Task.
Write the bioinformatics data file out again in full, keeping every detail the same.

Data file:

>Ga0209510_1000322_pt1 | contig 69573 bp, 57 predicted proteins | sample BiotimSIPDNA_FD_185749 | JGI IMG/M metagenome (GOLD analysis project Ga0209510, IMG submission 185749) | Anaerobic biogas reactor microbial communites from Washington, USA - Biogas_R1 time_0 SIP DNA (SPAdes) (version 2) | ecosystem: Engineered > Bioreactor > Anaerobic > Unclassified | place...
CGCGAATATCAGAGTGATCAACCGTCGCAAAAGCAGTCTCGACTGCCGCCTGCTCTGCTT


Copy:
>Ga0209510_1000322_pt1 | contig 69573 bp, 57 predicted proteins | sample BiotimSIPDNA_FD_185749 | JGI IMG/M metagenome (GOLD analysis project Ga0209510, IMG submission 185749) | Anaerobic biogas reactor microbial communites from Washington, USA - Biogas_R1 time_0 SIP DNA (SPAdes) (version 2) | ecosystem: Engineered > Bioreactor > Anaerobic > Unclassified | place...
CGCGAATATCAGAGTGATCAACCGTCGCAAAAGCAGTCTCGACTGCCGCCTGCTCTGCTT